The History of the Lottery


The casting of lots to determine rights and fortunes has a long record in human history. It appears in ancient documents, including the Bible. Lotteries became a popular pastime in the Roman Empire (Nero was a fan) and are still widespread today. In modern times, they are used to raise money for a variety of purposes, from naming mayors and city council members to funding universities, wars, and public-works projects. In the United States, the first state-sponsored lottery was launched in New Hampshire in 1964. Since then, more than seventy-five government and private lotteries operate worldwide. In 2003, they reportedly generated more than $70 billion in sales.

Lottery live draw hk advocates, according to Cohen, began to promote the game as a kind of “budgetary miracle.” With no appetite for raising taxes and facing a public outrage at even the suggestion of cutting services, politicians turned to the lottery as an easy solution to a difficult problem. They argued that it would provide the state with millions of dollars in revenue without costing anything to the general population, and that voters would support its operation because it offered them a chance to win unimaginable wealth for a low price.

In order to sustain their claims about the lottery’s financial benefits, advocates also sought to defuse ethical objections that were longstanding and widespread. They asserted that because people were going to gamble anyway, the government might as well collect some of their money and pocket it for itself. This argument was not without limits, of course, but it provided a way to sidestep long-held ethical concerns about gambling and the state’s involvement in it.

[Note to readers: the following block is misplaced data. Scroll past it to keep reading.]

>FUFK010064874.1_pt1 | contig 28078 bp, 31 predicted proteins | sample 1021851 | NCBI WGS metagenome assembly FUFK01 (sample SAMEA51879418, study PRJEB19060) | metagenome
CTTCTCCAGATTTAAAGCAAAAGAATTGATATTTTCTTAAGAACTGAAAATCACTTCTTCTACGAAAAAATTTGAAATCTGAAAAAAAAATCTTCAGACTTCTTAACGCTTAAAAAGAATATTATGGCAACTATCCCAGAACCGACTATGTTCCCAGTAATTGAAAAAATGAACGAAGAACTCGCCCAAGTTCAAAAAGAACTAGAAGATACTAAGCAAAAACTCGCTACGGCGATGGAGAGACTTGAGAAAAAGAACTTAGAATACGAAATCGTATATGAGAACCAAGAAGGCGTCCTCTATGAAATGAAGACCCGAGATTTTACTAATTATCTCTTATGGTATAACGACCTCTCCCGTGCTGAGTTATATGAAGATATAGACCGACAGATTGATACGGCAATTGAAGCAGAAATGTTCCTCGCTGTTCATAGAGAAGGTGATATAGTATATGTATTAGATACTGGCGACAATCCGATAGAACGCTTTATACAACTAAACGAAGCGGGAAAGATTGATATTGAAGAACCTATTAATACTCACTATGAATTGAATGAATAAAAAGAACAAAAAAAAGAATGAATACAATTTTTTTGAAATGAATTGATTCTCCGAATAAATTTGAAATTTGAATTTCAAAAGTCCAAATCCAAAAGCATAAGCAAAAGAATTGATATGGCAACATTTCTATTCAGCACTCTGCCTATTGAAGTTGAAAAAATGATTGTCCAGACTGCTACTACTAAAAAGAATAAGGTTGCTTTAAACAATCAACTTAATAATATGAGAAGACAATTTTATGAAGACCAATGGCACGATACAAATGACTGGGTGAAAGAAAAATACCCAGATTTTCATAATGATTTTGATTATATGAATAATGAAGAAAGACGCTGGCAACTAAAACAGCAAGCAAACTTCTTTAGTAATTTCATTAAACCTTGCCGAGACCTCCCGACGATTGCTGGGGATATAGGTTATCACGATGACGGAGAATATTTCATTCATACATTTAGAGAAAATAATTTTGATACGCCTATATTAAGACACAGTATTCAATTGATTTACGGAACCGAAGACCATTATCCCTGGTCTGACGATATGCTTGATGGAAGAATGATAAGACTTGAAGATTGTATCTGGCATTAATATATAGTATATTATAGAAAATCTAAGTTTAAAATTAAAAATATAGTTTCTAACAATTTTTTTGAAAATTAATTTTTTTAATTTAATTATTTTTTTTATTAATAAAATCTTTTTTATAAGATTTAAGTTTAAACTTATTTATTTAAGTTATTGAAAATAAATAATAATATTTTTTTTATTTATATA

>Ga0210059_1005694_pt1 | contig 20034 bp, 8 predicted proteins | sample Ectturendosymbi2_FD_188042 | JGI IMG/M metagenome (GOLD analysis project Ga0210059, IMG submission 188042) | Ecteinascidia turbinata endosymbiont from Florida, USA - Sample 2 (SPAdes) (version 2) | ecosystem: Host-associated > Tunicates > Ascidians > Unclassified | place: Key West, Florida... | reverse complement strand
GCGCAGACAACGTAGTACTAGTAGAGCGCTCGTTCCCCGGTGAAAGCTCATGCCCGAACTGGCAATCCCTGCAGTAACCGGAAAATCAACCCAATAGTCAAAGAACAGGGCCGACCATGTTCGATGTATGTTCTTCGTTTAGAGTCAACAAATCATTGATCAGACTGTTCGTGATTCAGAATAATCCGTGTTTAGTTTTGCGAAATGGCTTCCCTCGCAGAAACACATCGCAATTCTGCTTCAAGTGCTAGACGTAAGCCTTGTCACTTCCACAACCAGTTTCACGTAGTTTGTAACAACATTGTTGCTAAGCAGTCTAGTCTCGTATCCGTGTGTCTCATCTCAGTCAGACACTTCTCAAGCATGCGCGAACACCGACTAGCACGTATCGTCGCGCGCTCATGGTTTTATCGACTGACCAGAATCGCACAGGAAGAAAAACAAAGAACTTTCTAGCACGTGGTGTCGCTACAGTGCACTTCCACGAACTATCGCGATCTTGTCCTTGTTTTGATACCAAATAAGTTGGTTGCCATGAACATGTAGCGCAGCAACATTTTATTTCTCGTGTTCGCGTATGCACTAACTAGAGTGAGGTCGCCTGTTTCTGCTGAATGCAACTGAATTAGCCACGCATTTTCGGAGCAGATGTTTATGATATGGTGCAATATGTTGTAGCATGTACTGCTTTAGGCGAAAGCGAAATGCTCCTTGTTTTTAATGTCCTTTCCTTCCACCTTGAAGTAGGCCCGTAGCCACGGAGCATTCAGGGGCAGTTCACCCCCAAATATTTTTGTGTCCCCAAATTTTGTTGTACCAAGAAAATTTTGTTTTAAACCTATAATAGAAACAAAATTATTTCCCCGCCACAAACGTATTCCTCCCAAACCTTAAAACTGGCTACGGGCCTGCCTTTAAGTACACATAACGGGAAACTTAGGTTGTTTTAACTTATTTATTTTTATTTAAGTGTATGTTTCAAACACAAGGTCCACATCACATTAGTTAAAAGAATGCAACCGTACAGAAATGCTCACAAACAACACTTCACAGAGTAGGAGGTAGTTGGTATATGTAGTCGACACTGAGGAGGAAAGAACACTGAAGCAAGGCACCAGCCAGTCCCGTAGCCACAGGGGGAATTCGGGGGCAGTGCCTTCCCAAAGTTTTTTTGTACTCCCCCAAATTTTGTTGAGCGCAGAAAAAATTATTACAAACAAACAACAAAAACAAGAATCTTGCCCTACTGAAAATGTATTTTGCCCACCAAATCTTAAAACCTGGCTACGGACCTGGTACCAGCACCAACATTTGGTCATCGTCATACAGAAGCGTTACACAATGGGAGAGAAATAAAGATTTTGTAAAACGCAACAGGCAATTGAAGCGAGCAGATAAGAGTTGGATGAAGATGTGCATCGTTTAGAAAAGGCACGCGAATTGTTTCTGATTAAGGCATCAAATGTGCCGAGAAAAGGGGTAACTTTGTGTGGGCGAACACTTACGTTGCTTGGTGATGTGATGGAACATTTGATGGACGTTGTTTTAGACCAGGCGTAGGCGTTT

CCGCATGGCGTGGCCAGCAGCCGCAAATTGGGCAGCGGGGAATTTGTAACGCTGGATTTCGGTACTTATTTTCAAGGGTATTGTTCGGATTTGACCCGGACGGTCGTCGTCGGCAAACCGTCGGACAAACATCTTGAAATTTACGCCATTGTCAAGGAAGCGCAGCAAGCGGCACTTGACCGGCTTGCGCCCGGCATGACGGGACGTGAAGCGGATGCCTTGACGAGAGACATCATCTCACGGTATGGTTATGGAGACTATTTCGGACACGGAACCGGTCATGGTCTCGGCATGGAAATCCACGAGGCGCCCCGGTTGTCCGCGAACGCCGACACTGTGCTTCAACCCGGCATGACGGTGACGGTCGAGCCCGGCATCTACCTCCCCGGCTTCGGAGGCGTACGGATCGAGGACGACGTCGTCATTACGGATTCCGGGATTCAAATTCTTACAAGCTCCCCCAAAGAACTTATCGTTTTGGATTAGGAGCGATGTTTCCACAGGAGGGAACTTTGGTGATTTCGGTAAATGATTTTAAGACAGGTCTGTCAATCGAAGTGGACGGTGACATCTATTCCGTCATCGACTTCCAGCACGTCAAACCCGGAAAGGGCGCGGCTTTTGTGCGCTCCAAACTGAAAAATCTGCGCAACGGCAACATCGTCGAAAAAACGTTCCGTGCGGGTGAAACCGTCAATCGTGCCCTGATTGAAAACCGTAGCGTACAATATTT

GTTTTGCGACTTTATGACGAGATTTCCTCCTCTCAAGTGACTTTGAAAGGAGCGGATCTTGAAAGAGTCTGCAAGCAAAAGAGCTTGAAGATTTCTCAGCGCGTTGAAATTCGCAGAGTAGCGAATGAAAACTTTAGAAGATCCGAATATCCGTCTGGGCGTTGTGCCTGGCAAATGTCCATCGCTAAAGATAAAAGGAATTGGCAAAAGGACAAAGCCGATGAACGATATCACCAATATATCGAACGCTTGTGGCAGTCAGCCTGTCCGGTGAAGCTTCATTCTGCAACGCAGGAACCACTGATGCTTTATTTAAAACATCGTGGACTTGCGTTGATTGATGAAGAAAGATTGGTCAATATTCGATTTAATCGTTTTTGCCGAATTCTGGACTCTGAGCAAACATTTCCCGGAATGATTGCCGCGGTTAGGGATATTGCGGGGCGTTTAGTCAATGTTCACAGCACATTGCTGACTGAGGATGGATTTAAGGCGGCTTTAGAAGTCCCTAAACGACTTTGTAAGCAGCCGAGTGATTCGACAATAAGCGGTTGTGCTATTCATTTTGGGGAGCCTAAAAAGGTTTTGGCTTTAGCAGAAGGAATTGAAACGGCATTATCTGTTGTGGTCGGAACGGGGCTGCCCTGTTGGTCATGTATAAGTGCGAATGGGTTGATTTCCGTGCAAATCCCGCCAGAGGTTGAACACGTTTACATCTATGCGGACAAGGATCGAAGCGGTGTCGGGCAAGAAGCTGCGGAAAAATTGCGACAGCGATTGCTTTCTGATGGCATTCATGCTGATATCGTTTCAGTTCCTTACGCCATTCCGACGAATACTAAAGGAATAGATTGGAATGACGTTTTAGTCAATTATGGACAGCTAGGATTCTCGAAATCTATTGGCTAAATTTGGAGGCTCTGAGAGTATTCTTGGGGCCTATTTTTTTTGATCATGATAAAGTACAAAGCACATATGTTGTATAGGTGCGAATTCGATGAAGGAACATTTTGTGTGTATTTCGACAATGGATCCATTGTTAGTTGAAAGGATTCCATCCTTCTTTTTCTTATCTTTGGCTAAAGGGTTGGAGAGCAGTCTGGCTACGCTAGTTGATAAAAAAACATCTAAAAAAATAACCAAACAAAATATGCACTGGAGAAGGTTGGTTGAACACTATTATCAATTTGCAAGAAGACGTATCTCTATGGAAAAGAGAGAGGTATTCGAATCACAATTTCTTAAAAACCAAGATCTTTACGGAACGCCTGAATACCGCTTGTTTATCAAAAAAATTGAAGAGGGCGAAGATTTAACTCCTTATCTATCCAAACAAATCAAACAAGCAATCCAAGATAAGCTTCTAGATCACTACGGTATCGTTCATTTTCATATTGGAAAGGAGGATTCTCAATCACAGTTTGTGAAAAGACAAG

The popularity of the lottery grew steadily throughout the nineteen-sixties and into the nineteen-eighties as America’s prosperity waned, income disparity widened, job security and pensions shrank, health care costs rose, and many children grew up to discover that their parents’ long-held promise that education and hard work would guarantee them a better life than the one they were living largely did not come true. State budgets grew increasingly unsustainable, and politicians could not find a way to balance them without raising taxes or cutting services, both of which were highly unpopular with voters.

The lottery was the savior that allowed governments to avoid both of these unpleasant options, and the odds of winning got worse as jackpots became bigger. The logic, at least among those who knew how to calculate the math, was counterintuitive: the more impossible it became for a ticket to win, the more people wanted to buy one. Eventually, lottery organizers began to lift prize caps and add more numbers, making the odds of winning ever smaller and the jackpots correspondingly bigger. In some cases, winners won tens of millions of dollars, which was more than they paid for the ticket. As a result, the percentage of the total pot that went to prize winners increased as well. Retailers and other lottery suppliers quickly adapted to this new dynamic, and their profits soared.